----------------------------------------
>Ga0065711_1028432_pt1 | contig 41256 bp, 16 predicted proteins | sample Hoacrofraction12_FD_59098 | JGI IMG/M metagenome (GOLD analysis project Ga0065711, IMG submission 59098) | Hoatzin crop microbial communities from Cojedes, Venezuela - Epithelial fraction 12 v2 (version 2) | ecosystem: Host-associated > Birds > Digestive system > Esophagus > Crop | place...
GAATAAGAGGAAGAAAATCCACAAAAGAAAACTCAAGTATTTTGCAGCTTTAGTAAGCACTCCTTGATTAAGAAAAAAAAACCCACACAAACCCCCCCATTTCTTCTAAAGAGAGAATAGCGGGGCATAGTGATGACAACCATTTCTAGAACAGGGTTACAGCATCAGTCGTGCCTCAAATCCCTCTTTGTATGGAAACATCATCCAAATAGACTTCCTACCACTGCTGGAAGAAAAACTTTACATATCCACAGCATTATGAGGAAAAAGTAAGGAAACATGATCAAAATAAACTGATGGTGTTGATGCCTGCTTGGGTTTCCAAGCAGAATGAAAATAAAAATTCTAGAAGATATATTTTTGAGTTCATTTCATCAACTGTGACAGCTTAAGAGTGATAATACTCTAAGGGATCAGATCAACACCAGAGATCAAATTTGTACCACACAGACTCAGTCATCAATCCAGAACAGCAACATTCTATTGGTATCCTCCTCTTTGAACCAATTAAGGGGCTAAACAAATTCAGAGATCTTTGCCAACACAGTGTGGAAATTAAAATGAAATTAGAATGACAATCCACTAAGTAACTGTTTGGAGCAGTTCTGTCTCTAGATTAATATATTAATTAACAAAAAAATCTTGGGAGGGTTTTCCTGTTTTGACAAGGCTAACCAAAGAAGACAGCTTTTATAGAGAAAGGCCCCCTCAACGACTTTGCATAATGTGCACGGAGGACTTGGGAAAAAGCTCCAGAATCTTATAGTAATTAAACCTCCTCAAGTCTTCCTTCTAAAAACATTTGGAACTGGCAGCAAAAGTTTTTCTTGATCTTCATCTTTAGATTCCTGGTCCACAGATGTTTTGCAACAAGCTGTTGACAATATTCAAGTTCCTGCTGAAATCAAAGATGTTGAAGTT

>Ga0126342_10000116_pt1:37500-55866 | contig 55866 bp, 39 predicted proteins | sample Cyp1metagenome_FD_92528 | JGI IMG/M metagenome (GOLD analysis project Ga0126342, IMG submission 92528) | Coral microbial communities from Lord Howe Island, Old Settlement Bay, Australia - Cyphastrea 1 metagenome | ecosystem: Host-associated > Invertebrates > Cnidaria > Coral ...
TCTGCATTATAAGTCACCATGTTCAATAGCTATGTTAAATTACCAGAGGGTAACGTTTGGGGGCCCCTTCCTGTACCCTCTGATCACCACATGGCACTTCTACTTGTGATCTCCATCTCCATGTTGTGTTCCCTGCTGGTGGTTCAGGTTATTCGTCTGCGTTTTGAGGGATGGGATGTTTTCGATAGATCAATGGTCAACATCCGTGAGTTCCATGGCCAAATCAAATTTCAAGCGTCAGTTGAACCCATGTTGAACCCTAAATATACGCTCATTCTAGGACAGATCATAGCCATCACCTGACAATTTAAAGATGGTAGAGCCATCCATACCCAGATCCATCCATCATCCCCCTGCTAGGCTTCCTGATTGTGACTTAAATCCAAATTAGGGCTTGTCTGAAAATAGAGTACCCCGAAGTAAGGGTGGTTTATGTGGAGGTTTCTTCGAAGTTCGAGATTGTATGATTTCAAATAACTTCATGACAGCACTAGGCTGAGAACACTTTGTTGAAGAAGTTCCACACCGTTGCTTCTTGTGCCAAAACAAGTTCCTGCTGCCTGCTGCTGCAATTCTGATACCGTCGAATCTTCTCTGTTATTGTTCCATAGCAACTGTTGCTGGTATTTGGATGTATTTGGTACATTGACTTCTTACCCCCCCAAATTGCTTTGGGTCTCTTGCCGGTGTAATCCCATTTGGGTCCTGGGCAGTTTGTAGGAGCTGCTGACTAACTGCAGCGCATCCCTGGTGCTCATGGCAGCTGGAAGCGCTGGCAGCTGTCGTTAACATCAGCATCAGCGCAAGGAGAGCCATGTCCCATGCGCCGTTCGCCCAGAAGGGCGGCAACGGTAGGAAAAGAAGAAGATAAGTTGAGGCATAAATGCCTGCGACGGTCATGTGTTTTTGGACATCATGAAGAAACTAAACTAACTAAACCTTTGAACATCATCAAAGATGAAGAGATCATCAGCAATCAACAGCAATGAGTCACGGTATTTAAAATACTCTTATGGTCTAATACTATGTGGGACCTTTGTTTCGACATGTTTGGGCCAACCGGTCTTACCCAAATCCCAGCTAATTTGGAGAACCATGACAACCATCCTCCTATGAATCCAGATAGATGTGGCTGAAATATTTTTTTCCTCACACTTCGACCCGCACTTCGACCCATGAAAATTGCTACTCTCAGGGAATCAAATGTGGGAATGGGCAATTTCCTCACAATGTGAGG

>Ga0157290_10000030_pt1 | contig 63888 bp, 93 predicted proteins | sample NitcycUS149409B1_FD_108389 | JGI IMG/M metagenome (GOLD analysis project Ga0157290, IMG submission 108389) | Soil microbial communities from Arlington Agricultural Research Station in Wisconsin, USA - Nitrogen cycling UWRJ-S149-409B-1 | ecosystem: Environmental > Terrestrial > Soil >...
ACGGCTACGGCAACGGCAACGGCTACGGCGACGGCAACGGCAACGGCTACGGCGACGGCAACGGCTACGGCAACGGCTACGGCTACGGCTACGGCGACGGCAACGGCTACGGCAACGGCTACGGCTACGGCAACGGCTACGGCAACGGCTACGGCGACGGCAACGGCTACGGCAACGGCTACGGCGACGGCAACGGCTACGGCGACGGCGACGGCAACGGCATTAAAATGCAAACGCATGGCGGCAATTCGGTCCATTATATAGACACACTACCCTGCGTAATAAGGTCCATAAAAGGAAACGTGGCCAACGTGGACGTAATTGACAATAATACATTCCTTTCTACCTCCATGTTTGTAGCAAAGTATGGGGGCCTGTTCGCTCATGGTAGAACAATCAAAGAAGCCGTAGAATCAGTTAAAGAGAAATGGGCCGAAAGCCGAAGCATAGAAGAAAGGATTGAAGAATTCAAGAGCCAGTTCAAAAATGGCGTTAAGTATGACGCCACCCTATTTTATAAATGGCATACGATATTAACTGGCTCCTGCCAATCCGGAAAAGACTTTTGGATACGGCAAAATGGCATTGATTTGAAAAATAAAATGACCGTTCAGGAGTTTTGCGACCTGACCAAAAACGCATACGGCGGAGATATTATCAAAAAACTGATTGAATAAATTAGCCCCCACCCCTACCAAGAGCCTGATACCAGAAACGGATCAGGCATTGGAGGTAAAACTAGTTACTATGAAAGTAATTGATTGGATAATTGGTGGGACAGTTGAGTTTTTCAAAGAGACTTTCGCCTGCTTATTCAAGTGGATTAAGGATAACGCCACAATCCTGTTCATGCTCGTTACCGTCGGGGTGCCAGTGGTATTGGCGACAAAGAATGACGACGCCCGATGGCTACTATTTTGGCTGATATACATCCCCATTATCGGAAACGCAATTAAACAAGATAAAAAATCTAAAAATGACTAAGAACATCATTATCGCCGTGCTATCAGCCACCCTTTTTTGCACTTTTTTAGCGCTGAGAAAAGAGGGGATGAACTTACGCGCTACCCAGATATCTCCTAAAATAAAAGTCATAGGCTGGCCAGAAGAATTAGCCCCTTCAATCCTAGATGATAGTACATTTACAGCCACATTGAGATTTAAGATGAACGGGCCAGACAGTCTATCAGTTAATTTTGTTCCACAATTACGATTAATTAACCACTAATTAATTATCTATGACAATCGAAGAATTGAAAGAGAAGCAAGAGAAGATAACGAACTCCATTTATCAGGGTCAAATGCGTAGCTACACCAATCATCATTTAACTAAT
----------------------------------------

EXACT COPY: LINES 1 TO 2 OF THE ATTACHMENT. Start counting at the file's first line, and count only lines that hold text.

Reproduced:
>Ga0065711_1028432_pt1 | contig 41256 bp, 16 predicted proteins | sample Hoacrofraction12_FD_59098 | JGI IMG/M metagenome (GOLD analysis project Ga0065711, IMG submission 59098) | Hoatzin crop microbial communities from Cojedes, Venezuela - Epithelial fraction 12 v2 (version 2) | ecosystem: Host-associated > Birds > Digestive system > Esophagus > Crop | place...
GAATAAGAGGAAGAAAATCCACAAAAGAAAACTCAAGTATTTTGCAGCTTTAGTAAGCACTCCTTGATTAAGAAAAAAAAACCCACACAAACCCCCCCATTTCTTCTAAAGAGAGAATAGCGGGGCATAGTGATGACAACCATTTCTAGAACAGGGTTACAGCATCAGTCGTGCCTCAAATCCCTCTTTGTATGGAAACATCATCCAAATAGACTTCCTACCACTGCTGGAAGAAAAACTTTACATATCCACAGCATTATGAGGAAAAAGTAAGGAAACATGATCAAAATAAACTGATGGTGTTGATGCCTGCTTGGGTTTCCAAGCAGAATGAAAATAAAAATTCTAGAAGATATATTTTTGAGTTCATTTCATCAACTGTGACAGCTTAAGAGTGATAATACTCTAAGGGATCAGATCAACACCAGAGATCAAATTTGTACCACACAGACTCAGTCATCAATCCAGAACAGCAACATTCTATTGGTATCCTCCTCTTTGAACCAATTAAGGGGCTAAACAAATTCAGAGATCTTTGCCAACACAGTGTGGAAATTAAAATGAAATTAGAATGACAATCCACTAAGTAACTGTTTGGAGCAGTTCTGTCTCTAGATTAATATATTAATTAACAAAAAAATCTTGGGAGGGTTTTCCTGTTTTGACAAGGCTAACCAAAGAAGACAGCTTTTATAGAGAAAGGCCCCCTCAACGACTTTGCATAATGTGCACGGAGGACTTGGGAAAAAGCTCCAGAATCTTATAGTAATTAAACCTCCTCAAGTCTTCCTTCTAAAAACATTTGGAACTGGCAGCAAAAGTTTTTCTTGATCTTCATCTTTAGATTCCTGGTCCACAGATGTTTTGCAACAAGCTGTTGACAATATTCAAGTTCCTGCTGAAATCAAAGATGTTGAAGTT